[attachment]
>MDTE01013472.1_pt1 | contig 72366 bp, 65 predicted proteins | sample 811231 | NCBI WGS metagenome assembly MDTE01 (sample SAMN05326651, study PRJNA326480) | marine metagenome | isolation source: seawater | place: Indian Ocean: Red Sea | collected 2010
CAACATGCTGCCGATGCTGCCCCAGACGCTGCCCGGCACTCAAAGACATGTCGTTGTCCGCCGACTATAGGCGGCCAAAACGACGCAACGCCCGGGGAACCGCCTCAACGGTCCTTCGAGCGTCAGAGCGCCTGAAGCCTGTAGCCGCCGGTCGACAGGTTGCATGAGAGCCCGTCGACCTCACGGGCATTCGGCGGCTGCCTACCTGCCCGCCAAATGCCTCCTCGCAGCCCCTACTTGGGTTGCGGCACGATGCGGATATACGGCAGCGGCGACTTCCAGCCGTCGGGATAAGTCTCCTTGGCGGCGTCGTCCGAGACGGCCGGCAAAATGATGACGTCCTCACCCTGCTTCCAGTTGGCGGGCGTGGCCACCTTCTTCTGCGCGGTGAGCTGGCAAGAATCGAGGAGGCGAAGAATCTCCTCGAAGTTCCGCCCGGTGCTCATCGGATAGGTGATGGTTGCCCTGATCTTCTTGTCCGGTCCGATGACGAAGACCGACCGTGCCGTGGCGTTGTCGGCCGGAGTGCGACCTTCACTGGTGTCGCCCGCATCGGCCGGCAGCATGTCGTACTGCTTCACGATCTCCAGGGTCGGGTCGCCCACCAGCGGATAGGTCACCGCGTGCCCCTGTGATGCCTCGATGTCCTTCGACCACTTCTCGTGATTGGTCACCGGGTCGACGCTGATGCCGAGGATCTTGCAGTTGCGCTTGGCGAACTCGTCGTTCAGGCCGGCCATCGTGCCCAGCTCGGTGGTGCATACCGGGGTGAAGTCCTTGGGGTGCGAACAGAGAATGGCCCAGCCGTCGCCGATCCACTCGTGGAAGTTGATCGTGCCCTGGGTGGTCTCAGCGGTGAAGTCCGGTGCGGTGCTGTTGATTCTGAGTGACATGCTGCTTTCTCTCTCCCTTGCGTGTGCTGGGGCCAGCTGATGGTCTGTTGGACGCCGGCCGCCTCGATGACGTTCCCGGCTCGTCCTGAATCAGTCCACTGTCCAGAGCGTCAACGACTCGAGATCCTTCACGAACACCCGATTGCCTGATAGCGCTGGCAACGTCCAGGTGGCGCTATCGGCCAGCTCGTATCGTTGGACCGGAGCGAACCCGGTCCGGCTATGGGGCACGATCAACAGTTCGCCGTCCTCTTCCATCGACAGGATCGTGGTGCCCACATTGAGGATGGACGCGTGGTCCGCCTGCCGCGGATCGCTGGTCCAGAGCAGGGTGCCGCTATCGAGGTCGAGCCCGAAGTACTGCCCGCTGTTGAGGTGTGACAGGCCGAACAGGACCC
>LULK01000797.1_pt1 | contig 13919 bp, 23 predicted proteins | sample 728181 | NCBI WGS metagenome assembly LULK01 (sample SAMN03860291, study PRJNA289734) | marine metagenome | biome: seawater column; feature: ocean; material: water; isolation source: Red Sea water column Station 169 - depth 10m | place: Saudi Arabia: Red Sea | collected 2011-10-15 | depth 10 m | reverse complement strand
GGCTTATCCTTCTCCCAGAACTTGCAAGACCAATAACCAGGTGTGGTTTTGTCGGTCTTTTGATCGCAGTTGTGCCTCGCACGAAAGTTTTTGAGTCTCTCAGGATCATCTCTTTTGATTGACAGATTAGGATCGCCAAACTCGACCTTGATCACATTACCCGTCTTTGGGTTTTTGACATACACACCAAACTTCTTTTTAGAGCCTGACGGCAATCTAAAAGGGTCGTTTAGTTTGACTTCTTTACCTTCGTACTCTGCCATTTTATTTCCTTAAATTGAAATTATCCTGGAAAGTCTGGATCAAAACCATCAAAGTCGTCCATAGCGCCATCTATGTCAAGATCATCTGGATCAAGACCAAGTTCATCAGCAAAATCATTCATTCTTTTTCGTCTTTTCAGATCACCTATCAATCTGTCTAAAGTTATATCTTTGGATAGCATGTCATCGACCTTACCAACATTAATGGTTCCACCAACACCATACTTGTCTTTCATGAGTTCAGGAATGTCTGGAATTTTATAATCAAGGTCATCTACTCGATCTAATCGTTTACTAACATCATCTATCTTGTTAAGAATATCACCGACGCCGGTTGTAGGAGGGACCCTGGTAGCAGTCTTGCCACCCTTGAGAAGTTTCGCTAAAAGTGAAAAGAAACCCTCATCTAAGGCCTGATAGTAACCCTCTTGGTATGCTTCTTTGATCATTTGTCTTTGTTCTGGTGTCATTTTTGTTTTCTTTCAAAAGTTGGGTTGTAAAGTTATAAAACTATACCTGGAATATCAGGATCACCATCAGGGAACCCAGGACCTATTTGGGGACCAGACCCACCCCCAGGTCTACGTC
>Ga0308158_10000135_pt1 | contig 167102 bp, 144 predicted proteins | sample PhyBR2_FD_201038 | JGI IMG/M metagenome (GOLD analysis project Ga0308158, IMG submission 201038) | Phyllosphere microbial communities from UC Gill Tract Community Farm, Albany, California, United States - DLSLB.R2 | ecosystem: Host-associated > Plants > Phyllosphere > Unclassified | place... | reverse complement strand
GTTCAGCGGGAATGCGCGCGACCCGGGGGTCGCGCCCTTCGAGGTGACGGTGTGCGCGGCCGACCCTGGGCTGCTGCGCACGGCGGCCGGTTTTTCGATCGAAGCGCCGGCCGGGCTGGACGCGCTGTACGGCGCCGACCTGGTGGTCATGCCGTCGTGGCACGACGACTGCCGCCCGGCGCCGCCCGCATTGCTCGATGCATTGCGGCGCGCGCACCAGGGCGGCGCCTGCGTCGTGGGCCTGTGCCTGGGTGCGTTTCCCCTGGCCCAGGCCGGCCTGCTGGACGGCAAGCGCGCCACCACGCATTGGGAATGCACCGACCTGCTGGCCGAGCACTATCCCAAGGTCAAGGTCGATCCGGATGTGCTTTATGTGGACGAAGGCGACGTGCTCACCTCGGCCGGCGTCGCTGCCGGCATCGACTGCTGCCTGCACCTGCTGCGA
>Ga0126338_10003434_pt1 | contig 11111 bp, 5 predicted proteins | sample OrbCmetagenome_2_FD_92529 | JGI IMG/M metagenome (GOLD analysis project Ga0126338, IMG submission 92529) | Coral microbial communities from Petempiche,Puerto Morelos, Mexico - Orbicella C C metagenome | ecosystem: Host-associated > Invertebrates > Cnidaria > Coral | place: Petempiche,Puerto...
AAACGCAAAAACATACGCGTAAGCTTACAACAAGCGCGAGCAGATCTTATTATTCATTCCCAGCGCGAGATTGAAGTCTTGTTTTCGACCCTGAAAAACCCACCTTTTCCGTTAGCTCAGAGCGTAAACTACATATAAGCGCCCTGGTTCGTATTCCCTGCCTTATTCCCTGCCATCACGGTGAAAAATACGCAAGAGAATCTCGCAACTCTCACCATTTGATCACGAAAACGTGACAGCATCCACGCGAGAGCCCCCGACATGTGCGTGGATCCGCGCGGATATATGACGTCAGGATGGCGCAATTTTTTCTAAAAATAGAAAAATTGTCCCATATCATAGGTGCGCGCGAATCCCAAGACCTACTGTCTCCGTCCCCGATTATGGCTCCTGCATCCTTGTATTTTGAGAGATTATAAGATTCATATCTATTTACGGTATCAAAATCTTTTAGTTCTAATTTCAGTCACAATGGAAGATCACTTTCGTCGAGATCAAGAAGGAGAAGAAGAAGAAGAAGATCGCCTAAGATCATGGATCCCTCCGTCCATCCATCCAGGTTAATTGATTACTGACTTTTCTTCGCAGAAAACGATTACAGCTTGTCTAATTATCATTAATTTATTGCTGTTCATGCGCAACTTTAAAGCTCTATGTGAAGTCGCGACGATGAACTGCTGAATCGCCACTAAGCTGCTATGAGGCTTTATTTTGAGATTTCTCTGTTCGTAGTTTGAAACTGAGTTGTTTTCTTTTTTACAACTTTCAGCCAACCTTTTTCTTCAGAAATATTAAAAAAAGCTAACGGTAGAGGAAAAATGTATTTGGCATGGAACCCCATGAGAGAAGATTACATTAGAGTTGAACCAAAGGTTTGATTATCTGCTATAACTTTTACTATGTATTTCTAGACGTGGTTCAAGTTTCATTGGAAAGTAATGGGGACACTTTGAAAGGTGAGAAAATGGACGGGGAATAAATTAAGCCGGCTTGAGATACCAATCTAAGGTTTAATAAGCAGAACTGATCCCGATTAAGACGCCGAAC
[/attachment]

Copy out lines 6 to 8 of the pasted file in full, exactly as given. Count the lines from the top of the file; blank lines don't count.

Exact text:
GTTCAGCGGGAATGCGCGCGACCCGGGGGTCGCGCCCTTCGAGGTGACGGTGTGCGCGGCCGACCCTGGGCTGCTGCGCACGGCGGCCGGTTTTTCGATCGAAGCGCCGGCCGGGCTGGACGCGCTGTACGGCGCCGACCTGGTGGTCATGCCGTCGTGGCACGACGACTGCCGCCCGGCGCCGCCCGCATTGCTCGATGCATTGCGGCGCGCGCACCAGGGCGGCGCCTGCGTCGTGGGCCTGTGCCTGGGTGCGTTTCCCCTGGCCCAGGCCGGCCTGCTGGACGGCAAGCGCGCCACCACGCATTGGGAATGCACCGACCTGCTGGCCGAGCACTATCCCAAGGTCAAGGTCGATCCGGATGTGCTTTATGTGGACGAAGGCGACGTGCTCACCTCGGCCGGCGTCGCTGCCGGCATCGACTGCTGCCTGCACCTGCTGCGA
>Ga0126338_10003434_pt1 | contig 11111 bp, 5 predicted proteins | sample OrbCmetagenome_2_FD_92529 | JGI IMG/M metagenome (GOLD analysis project Ga0126338, IMG submission 92529) | Coral microbial communities from Petempiche,Puerto Morelos, Mexico - Orbicella C C metagenome | ecosystem: Host-associated > Invertebrates > Cnidaria > Coral | place: Petempiche,Puerto...
AAACGCAAAAACATACGCGTAAGCTTACAACAAGCGCGAGCAGATCTTATTATTCATTCCCAGCGCGAGATTGAAGTCTTGTTTTCGACCCTGAAAAACCCACCTTTTCCGTTAGCTCAGAGCGTAAACTACATATAAGCGCCCTGGTTCGTATTCCCTGCCTTATTCCCTGCCATCACGGTGAAAAATACGCAAGAGAATCTCGCAACTCTCACCATTTGATCACGAAAACGTGACAGCATCCACGCGAGAGCCCCCGACATGTGCGTGGATCCGCGCGGATATATGACGTCAGGATGGCGCAATTTTTTCTAAAAATAGAAAAATTGTCCCATATCATAGGTGCGCGCGAATCCCAAGACCTACTGTCTCCGTCCCCGATTATGGCTCCTGCATCCTTGTATTTTGAGAGATTATAAGATTCATATCTATTTACGGTATCAAAATCTTTTAGTTCTAATTTCAGTCACAATGGAAGATCACTTTCGTCGAGATCAAGAAGGAGAAGAAGAAGAAGAAGATCGCCTAAGATCATGGATCCCTCCGTCCATCCATCCAGGTTAATTGATTACTGACTTTTCTTCGCAGAAAACGATTACAGCTTGTCTAATTATCATTAATTTATTGCTGTTCATGCGCAACTTTAAAGCTCTATGTGAAGTCGCGACGATGAACTGCTGAATCGCCACTAAGCTGCTATGAGGCTTTATTTTGAGATTTCTCTGTTCGTAGTTTGAAACTGAGTTGTTTTCTTTTTTACAACTTTCAGCCAACCTTTTTCTTCAGAAATATTAAAAAAAGCTAACGGTAGAGGAAAAATGTATTTGGCATGGAACCCCATGAGAGAAGATTACATTAGAGTTGAACCAAAGGTTTGATTATCTGCTATAACTTTTACTATGTATTTCTAGACGTGGTTCAAGTTTCATTGGAAAGTAATGGGGACACTTTGAAAGGTGAGAAAATGGACGGGGAATAAATTAAGCCGGCTTGAGATACCAATCTAAGGTTTAATAAGCAGAACTGATCCCGATTAAGACGCCGAAC